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Quartz & Quartzite – Are They the Same??

If you’re unsure if ‘quartzite’ is some kind of fancy code for a cuter, more miniaturized version of quartz slabs, you’ve come to the right place. These stones, actually two vastly different varieties, confound everyone from homeowners crafting kitchen remodels to designers and industry experts who mistakenly use the terms interchangeably.

 

Similar in Name, Not in Composition

At the heart of their composition, quartz and quartzite are quite different. A natural stone, quartzite is extracted from the earth like granite and marble. Quartz, on the other hand, is manmade. Also called engineered quartz, it is formed from a mix of about 90% ground quartz and a blend of resins, polymers and pigments.

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How Does this Affect Which Stone is Best for Your Project?

Though both stones are hard and durable, looking to application can help you select the right stone for your style…

Looking for something natural?

For those looking for the infinite variation of color and pattern of natural stone, where no two slabs are alike, quartzite, derived directly by Mother Nature, is queen.

  • Prefer more uniform looks?
    Though many of today’s popular quartz options are made to mimic natural stone, those striving for uniformity or to disguise seams should look to engineered quartz as a superior solution to creating a controlled, consistent appearance.
  • Feeling the heat?
    For evening entertainers or distracted cooks, setting down a hot pan atop a natural quartzite counter for a moment is no cause for concern. Polymer and resin-infused engineered quartz, however, is not quite as forgiving.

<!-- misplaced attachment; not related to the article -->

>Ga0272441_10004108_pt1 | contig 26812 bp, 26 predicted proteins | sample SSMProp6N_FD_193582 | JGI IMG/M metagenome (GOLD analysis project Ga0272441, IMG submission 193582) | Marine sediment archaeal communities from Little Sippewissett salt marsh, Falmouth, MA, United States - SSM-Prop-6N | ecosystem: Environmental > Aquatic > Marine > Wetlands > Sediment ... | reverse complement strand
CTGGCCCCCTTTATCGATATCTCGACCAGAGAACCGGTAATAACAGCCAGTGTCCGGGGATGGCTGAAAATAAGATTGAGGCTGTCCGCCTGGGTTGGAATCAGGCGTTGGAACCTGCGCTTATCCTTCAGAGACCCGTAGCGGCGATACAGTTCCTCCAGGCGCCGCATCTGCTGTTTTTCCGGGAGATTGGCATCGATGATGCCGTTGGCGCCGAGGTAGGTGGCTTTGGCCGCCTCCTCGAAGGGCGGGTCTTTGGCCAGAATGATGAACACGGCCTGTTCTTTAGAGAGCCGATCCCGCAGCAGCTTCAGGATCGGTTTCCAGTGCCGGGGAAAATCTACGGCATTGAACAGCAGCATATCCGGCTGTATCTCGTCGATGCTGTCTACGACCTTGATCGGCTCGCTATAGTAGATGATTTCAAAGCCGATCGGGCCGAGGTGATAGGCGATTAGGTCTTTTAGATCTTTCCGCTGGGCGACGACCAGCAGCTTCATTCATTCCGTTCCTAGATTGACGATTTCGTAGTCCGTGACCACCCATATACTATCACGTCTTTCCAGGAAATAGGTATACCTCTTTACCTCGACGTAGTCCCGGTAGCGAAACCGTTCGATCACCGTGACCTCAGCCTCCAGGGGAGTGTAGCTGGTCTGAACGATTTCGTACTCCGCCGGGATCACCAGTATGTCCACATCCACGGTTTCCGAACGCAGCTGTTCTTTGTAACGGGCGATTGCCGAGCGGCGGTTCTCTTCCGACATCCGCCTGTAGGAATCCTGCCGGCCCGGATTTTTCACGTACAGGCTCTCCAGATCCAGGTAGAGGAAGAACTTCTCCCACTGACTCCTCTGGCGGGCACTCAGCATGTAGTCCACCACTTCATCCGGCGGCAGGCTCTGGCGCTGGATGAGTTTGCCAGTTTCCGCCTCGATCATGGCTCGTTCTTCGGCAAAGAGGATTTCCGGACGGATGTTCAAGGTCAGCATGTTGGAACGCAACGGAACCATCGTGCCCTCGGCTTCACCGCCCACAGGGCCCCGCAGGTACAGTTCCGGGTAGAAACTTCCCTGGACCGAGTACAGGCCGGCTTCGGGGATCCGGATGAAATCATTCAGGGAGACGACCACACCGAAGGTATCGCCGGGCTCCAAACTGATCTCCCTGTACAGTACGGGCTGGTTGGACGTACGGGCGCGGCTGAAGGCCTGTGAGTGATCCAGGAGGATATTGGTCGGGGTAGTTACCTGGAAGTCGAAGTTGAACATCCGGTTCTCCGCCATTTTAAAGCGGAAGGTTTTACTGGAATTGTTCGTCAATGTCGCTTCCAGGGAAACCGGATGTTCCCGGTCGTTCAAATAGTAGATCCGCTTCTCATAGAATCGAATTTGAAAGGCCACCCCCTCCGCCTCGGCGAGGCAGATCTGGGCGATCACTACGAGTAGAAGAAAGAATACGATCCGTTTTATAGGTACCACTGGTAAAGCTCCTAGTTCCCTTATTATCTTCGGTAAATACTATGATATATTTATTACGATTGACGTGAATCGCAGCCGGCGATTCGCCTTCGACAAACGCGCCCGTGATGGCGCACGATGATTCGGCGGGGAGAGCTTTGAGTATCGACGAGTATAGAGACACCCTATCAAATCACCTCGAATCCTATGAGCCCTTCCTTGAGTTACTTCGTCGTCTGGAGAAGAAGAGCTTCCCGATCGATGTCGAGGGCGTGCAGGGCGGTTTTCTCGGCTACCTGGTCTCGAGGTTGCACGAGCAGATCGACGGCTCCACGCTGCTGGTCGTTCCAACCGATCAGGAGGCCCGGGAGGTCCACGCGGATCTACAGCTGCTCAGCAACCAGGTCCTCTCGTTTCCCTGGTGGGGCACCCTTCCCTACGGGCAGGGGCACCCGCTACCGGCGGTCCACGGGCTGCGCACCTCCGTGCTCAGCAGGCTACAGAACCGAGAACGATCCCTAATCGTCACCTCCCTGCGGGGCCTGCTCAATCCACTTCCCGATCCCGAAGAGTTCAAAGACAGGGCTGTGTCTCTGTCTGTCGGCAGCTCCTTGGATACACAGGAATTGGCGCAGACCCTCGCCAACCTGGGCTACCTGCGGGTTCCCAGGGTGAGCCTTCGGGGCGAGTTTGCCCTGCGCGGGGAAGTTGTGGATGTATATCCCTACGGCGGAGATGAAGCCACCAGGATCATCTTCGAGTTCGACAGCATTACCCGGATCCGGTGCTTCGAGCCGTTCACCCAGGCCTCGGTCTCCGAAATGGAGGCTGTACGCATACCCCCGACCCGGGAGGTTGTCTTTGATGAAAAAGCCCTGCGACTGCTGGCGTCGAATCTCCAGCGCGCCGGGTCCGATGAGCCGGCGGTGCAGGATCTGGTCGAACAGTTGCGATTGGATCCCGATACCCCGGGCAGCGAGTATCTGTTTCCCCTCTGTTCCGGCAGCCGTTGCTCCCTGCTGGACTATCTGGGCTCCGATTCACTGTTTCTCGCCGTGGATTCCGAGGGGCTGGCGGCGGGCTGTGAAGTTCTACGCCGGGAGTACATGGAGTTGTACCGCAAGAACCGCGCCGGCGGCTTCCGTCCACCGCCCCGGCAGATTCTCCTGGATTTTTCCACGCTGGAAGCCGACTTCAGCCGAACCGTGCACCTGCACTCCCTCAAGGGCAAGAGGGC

• Seeking superior stain resistance?
    A go-to for those wishing for white counters, bustling families seeking to reduce staining and subsequent maintenance can rely on the nonporous and durable engineered surface of quartz to combat daily dirt without sealing, unlike quartzite, which requires regular sealing and is slightly more porous in nature than granite.
  • Scared of scratches?
    Natural quartzite is a bit more scratch-resistant than engineered quartz, with an added bonus: Its beautiful veining and coloring does a masterful job at masking imperfections that can result over time, unlike the more uniform appearance of engineered quartz varieties.
  • In the ‘splash zone’?
    Neither quartzite nor quartz is prone to etching, the discoloration and darkening that results from water spots drying on countertop surfaces, making both stones popular in bathroom and shower applications. In fact, some even streamline the look of their kitchen and baths with carefully-constructed quartz and quartzite-slab sinks.
  • Making a statement?
    For statement-making stone centerpieces, including backsplashes, fireplace surrounds, and stone slabs used as art, both the unique veining of natural quartzite and uncommon color variations of engineered quartz shine.

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Which stone offers a superior solution for your style? Talk to the seasoned stone specialists at your area Granite Imports showroom today.